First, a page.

April 7, 2010 – Sprint is getting ready to sell a new, faster version of its Airave device, according to documents filed with the U.S. Federal Communications Commission.
April 7, 2010 – Sprint is getting ready to sell a new, faster version of its Airave device, according to documents filed with the U.S. Federal Communications Commission. It’s switching to a new hardware vendor, adding a radio for the EV-DO (Evolution-Data Optimized) 3G service and including a port for landline VoIP (voice over Internet Protocol) service, according to the documents at the FCC that were originally uncovered by Engadget.
The current Airave only provides coverage on Sprint’s CDMA (Code Division Multiple Access) 1x network, with speeds around 150K bps (bits per second) or less. To get on the EV-DO network, which delivers several times that performance, Airave users have to rely on Sprint’s regular outdoor network. Yet these customers are unlikely to have good access to the main network, because achieving better coverage at home is the key reason for installing a femtocell in the first place.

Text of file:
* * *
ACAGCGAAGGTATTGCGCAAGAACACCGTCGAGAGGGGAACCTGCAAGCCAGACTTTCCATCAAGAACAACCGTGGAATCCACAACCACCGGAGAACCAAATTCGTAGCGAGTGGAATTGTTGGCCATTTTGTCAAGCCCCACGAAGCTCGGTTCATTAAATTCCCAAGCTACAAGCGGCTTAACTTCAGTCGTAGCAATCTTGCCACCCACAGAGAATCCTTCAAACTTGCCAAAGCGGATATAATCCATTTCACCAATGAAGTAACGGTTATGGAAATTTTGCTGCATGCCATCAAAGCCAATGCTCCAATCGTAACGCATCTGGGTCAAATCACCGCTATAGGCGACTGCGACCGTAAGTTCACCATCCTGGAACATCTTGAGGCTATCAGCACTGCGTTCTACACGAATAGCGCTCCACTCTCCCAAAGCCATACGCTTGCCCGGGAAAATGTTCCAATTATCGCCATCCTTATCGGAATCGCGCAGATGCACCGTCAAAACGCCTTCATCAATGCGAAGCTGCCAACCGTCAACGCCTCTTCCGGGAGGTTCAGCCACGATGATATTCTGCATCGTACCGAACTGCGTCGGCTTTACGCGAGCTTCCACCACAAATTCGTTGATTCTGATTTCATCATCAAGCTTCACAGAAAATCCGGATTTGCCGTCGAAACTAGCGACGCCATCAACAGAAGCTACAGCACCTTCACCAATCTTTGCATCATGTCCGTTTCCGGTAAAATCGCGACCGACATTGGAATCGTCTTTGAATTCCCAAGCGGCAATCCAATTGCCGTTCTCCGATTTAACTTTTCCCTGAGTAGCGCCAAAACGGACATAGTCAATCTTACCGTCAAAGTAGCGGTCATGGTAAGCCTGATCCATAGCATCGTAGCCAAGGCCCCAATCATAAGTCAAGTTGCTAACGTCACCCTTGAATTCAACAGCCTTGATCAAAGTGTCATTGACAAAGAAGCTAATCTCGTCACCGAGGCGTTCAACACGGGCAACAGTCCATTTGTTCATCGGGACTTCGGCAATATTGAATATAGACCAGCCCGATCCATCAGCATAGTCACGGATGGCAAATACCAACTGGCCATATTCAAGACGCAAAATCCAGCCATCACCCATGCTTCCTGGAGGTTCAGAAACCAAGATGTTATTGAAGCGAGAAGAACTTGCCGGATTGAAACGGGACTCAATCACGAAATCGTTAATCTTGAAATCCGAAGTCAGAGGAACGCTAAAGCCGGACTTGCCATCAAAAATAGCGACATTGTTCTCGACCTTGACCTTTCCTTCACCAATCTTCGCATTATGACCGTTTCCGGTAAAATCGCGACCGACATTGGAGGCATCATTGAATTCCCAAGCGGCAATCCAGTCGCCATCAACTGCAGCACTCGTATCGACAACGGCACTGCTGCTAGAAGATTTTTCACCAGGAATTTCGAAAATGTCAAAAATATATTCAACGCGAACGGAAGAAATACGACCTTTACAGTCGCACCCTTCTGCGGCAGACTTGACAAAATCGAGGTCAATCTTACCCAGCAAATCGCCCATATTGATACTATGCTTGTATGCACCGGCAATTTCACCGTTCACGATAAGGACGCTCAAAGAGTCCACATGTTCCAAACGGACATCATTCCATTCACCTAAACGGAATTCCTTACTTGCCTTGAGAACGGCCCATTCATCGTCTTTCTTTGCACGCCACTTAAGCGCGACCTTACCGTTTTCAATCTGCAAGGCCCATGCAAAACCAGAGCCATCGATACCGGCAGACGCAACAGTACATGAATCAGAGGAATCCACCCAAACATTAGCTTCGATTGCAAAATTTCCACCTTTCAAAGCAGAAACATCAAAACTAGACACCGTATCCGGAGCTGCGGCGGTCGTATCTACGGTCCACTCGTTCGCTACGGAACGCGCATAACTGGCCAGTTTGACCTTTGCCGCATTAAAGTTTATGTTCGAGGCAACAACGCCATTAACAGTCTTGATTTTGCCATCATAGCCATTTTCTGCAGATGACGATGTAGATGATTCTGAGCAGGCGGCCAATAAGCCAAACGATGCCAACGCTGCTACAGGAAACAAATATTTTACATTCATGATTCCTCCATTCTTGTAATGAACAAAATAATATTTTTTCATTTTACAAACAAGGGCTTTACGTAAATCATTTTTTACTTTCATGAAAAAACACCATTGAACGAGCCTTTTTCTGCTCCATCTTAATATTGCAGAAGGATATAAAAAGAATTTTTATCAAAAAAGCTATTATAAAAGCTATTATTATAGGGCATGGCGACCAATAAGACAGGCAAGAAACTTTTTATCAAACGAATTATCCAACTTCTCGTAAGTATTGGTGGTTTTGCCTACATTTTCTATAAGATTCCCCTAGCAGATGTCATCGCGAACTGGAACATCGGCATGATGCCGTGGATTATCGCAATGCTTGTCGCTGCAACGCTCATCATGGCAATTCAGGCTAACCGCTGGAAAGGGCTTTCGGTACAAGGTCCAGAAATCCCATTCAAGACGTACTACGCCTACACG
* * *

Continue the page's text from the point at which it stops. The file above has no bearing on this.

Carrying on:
Femtocells are cellular radios, about the size of a Wi-Fi router, that can be installed in homes and offices and connected to fixed-line broadband connections for access to wired networks. They can improve subscribers’ indoor coverage while saving the mobile operator money on cell towers, wired backhaul links and other expensive network infrastructure. Carriers offer them with a variety of prices and service plans.